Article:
Humanized management? Capital and migrant labour in a time of labour shortage in South China

Susanne YP Choi*, Yinni Peng

*Corresponding author for this work

Research output: Contribution to journalJournal articlepeer-review

30 Citations (Scopus)


This article explores changing strategies of managerial control in a labour-intensive factory in South China at a time of labour shortage. It describes power relationships between capital and migrant labour under changing labour market conditions, migrant cohorts and global business environment, and analyses a new paternalist managerial strategy named ‘humanized management’ and workers’ reactions to it. Although ‘humanized management’, as part of East Asian paternalism, advocates mutual respect, care and reciprocity between management and labour, it constructs workers as irresponsible, spoiled children needing to be led, moved, touched, taught and ruled. Its human focus notwithstanding, the new strategy did not result in substantial reforms of managerial despotism, nor did the factory institute any welfare programs for workers. Because of these discrepancies between the ideological avowals and practical application of ‘humanized management’, the new approach was disregarded by workers, who preferred to rely on individual measures such as threats to quit, or collective action, to win concessions from management. The study provides new insight into the changing relationship between capital and migrant workers in South China and informs the debate in industrial sociology and human resource management research about the efficacy of East Asian paternalist management in improving capital–labour relationships.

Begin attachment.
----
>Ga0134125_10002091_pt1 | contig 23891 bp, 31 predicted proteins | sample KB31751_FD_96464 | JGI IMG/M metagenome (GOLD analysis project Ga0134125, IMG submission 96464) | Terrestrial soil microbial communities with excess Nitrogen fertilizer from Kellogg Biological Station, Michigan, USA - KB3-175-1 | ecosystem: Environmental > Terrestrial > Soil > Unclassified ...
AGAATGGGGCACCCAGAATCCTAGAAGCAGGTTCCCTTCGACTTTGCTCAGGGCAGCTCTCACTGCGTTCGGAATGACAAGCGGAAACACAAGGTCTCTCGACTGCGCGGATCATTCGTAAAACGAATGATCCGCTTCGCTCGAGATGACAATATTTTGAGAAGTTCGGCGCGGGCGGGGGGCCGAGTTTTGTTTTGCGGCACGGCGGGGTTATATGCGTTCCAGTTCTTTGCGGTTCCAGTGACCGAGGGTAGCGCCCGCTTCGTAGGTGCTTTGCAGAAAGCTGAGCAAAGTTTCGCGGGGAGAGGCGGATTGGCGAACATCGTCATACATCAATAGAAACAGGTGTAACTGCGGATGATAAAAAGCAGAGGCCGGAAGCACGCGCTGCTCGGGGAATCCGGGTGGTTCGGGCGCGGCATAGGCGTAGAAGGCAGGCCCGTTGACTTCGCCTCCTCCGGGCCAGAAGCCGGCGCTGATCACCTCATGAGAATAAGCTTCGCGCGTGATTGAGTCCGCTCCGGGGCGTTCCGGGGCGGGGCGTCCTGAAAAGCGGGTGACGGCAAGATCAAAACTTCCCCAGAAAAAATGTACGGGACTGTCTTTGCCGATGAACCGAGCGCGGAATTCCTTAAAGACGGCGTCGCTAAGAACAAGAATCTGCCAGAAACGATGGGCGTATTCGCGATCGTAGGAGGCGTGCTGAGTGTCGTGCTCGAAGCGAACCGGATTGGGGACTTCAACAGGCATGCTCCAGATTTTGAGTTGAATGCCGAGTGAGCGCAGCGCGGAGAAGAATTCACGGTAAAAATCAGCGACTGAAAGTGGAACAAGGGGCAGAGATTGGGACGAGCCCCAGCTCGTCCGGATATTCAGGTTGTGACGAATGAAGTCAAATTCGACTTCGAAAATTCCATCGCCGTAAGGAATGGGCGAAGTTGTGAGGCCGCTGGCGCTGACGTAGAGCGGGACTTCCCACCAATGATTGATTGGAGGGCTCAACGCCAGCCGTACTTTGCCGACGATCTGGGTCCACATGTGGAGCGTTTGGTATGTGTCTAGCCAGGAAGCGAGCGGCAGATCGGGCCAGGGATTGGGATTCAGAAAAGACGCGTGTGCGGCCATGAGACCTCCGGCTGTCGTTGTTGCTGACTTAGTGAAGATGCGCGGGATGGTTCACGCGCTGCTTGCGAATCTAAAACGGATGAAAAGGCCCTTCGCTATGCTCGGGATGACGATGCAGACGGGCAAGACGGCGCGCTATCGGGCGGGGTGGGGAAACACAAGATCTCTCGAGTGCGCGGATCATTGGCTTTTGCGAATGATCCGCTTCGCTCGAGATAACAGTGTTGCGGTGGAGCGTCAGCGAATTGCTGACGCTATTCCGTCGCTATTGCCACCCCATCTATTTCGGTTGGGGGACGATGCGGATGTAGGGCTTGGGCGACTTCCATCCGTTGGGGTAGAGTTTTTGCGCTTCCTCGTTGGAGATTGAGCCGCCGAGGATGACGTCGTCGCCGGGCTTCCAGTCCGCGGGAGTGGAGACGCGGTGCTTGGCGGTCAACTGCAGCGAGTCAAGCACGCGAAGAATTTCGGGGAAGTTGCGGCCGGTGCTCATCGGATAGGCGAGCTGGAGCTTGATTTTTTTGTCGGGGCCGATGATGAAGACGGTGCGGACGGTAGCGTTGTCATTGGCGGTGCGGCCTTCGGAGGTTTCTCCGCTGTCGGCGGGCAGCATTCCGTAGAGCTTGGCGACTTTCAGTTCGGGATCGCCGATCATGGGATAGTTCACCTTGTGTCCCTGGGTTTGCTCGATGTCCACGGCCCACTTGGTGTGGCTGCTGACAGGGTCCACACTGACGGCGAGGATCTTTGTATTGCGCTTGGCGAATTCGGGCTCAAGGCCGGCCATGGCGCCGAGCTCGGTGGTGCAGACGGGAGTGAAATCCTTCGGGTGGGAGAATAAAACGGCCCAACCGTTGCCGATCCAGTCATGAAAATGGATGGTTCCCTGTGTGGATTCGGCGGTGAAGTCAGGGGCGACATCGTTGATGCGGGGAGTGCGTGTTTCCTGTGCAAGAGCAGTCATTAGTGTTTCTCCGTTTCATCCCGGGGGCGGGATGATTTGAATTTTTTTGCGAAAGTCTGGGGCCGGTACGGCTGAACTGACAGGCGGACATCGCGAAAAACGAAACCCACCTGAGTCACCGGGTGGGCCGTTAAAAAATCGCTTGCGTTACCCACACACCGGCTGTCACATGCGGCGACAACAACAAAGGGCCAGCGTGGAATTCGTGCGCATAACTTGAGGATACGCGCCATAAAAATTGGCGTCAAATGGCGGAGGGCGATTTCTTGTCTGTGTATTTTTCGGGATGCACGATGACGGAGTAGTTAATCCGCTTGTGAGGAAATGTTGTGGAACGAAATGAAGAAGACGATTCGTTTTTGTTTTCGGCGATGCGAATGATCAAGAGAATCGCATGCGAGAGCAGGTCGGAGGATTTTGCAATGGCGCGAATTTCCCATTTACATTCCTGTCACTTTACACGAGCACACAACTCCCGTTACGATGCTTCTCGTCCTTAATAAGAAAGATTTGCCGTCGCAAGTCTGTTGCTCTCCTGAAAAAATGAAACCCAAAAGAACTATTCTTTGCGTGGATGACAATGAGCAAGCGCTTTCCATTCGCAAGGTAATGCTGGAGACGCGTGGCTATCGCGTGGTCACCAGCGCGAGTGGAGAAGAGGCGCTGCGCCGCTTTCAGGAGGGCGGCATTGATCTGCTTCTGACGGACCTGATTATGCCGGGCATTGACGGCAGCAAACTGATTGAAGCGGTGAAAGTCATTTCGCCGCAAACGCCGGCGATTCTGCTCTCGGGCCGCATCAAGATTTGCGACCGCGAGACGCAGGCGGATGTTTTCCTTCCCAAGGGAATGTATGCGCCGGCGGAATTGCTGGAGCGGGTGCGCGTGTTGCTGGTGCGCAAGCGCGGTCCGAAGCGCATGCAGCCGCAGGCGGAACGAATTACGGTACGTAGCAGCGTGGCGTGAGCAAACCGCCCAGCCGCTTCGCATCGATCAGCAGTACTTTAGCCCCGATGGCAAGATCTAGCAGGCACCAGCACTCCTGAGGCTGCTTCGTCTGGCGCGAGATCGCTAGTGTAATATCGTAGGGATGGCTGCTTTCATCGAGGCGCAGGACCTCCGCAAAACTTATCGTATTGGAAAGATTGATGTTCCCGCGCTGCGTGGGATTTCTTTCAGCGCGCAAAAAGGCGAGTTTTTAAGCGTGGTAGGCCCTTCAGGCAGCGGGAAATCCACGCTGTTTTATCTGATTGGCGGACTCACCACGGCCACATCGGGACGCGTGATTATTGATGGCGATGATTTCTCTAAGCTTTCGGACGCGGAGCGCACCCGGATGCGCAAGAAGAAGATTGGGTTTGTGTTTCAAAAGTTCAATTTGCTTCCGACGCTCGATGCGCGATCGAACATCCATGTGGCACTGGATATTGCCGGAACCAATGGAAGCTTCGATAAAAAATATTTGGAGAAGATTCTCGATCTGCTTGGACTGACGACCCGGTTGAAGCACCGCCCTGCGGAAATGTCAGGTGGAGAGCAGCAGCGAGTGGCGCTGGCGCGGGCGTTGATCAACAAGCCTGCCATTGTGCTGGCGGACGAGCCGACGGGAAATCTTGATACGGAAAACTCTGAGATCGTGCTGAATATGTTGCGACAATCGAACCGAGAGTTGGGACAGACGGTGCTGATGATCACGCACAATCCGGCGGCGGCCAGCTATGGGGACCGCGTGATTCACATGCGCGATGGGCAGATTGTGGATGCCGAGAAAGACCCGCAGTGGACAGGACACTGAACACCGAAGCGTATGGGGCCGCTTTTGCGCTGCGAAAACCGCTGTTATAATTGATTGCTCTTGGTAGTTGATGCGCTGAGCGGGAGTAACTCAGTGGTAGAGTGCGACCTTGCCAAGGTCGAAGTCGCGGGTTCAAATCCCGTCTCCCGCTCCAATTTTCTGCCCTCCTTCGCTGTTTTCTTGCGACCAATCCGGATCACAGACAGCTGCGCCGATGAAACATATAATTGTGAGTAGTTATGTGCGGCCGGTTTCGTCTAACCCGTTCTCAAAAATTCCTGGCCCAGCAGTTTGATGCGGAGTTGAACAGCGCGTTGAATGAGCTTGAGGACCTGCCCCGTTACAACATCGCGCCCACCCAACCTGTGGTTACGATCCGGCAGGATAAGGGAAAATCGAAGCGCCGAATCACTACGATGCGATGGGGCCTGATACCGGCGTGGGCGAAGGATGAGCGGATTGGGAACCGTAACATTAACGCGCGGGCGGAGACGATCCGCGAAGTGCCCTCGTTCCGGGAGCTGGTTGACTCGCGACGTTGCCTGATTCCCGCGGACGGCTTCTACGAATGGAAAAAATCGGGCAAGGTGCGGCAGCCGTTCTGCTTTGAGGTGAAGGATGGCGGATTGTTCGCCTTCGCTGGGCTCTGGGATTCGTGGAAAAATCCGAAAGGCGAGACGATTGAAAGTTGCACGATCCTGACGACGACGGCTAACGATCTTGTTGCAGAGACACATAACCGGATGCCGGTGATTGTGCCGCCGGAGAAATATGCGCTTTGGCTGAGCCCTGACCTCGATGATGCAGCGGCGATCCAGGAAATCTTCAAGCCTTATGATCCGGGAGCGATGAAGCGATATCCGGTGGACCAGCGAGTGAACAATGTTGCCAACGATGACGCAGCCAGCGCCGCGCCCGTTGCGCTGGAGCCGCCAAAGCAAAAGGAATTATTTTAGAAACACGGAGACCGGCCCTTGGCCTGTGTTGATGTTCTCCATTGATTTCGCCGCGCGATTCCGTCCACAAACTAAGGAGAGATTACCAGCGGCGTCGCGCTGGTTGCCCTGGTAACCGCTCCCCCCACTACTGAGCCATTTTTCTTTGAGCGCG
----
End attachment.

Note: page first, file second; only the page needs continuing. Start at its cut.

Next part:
Original languageEnglish
Pages (from-to)287-304
Number of pages18
JournalHuman Relations
Issue number2
Publication statusPublished - 5 Feb 2015

Scopus Subject Areas

  • Arts and Humanities (miscellaneous)
  • Social Sciences(all)
  • Strategy and Management
  • Management of Technology and Innovation

User-Defined Keywords

  • humanized management
  • labour shortage
  • managerial control
  • migrant labour
  • South China


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